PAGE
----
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Chilblains usually affect extremities such as toes, fingers, nose and earlobes.

Chilblains usually affect extremities such as toes, fingers, nose and earlobes.
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What are chilblains?

Chilblains are itchy, swollen and painful lumps on the skin that form after exposure to cold above 0°. They usually affect fingers, and toes but can also appear on the nose and ears.

Chilblains do not cause lasting damage. They usually heal in a few weeks. They're not the same as frostbite which is more serious. The affected area might stay sensitive to cold after they heal.

What are the symptoms of chilblains?

The symptoms of chilblains are itchiness, reddish blue colour, swelling and pain due to inflammation. Blisters containing clear fluid may also form.

Chilblains can appear quickly. They normally disappear in 1 to 3 weeks.

What causes chilblains?

Chilblains are caused by changes in the blood vessels in response to the cold. You are more likely to develop chilblains if you are sensitive to the cold. Other causes are poor circulation or sensitive skin.

They can also be due to poor circulation or sensitive skin.

How are chilblains diagnosed?

Your doctor can usually diagnose chilblains if you tell them you have been exposed to damp, cold conditions.

Occasionally you may need to a blood test to rule out other conditions

How are chilblains treated?

There is no proven medicine to treat chilblains. The best treatment is staying warm and protecting the affected skin. You need to keep your whole body warm, not just your feet and hands, to keep warm blood circulating.

Try to avoid scratching, which delays healing and can cause infection. You can use a moisturiser to relieve the itching. You can massage the affected area if it's not too painful or ulcerated.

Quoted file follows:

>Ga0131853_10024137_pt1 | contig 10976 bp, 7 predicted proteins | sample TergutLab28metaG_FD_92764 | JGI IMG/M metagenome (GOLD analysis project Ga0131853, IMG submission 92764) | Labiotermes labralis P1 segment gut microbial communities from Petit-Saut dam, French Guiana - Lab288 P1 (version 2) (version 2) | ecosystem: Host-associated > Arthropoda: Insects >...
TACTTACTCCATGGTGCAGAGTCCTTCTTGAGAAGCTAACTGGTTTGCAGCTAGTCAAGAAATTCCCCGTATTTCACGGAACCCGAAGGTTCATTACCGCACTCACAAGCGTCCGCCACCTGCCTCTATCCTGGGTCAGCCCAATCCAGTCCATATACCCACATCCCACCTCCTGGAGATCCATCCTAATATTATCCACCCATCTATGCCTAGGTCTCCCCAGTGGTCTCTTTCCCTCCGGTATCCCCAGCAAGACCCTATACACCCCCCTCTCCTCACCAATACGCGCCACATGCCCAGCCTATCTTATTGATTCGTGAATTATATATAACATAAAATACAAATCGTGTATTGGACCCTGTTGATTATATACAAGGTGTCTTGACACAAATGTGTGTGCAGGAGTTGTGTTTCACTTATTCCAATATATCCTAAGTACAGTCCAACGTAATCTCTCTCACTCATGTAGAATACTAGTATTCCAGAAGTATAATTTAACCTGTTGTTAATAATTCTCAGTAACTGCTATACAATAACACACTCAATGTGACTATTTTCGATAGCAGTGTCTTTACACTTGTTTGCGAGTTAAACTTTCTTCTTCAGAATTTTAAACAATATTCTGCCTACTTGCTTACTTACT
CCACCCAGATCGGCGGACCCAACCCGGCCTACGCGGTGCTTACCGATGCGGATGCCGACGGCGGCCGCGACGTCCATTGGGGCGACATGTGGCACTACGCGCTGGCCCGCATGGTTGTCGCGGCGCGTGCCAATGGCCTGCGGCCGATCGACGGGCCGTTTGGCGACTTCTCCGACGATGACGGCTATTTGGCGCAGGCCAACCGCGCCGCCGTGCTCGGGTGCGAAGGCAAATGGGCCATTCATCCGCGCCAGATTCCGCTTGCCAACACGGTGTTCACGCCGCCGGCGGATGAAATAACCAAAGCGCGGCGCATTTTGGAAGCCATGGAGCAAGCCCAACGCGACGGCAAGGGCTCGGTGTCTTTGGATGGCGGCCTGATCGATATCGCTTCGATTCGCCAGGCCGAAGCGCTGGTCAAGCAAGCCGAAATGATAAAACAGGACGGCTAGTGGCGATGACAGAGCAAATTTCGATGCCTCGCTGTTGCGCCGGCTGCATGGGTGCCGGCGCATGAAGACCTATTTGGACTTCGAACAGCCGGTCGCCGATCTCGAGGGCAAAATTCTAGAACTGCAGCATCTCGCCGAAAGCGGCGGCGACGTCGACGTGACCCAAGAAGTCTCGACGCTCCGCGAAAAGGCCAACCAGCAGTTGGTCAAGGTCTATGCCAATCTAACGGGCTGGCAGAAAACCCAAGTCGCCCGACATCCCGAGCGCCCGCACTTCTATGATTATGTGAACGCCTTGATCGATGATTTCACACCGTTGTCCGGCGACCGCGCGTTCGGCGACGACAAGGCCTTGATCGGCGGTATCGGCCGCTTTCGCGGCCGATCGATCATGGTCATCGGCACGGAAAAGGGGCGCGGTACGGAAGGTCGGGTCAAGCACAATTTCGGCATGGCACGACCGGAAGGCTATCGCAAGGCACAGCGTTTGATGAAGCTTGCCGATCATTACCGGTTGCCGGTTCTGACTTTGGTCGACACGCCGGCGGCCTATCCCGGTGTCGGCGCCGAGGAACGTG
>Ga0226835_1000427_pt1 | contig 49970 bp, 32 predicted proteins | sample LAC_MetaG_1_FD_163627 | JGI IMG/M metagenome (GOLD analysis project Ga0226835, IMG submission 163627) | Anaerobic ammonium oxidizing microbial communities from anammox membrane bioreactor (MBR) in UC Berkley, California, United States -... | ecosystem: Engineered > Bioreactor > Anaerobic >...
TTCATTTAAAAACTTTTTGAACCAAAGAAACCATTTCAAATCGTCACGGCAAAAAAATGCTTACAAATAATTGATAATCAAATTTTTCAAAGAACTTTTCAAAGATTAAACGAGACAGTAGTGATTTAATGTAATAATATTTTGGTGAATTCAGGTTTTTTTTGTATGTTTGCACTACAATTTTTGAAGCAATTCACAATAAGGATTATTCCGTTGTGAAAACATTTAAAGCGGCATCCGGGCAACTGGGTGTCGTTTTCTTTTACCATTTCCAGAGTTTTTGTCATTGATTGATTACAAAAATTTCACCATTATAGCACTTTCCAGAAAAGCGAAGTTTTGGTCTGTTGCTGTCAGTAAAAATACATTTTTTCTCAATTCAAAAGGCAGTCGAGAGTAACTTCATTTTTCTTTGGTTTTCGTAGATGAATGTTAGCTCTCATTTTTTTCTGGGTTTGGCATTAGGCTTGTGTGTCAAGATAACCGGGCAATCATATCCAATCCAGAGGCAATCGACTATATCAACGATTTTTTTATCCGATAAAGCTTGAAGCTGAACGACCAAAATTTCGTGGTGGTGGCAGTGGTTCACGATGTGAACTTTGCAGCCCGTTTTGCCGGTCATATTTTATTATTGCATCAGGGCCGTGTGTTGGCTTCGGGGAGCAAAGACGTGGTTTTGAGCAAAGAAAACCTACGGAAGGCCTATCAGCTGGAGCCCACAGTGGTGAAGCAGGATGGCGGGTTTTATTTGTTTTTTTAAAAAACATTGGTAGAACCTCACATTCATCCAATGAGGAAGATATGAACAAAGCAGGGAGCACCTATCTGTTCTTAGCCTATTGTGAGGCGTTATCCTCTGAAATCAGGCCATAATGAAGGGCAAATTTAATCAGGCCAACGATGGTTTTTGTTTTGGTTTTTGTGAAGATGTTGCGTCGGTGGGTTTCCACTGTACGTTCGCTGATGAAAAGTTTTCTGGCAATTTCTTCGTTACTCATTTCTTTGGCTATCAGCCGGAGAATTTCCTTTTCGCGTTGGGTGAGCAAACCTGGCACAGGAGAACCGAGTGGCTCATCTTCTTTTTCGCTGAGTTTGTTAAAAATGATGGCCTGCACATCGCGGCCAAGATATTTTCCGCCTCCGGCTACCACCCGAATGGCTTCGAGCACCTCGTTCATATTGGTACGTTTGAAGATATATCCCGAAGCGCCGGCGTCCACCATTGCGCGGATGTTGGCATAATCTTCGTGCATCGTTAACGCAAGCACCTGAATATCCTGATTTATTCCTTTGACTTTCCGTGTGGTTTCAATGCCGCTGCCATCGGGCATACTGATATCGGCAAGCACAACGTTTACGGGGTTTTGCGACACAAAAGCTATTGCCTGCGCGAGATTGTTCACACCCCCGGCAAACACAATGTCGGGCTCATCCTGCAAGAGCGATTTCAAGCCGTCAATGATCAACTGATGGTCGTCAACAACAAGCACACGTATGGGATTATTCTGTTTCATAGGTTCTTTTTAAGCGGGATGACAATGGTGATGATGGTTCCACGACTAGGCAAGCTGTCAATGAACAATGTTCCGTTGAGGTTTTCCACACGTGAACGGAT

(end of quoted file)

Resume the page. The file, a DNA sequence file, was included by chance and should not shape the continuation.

Once you have been affected, chilblains can recur after even brief exposure to cold, so it's important to stay warm.

See your doctor if the symptoms remain or you can't get the pain under control. Your doctor might prescribe:

  • cortisone creams to reduce itching and swelling
  • medication or patches to expand the blood vessels and increase blood flow to the affected areas

Can chilblains be prevented?

You can lower the risk of chilblains by:

  • keeping your hands, feet and body warm
  • exercising regularly to improve your circulation
  • not smoking, as this affects your circulation

Complications of chilblains

Very rarely, chilblains may be associated with blood or bone marrow disorders, low body weight or diseases like lupus or Raynaud disease. Chilblains may also be a sign you have peripheral vascular disease, which reduces blood flow to the feet and hands.

Resources and support

More information about circulation is available on Blood and blood vessels article.

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Last reviewed: February 2020

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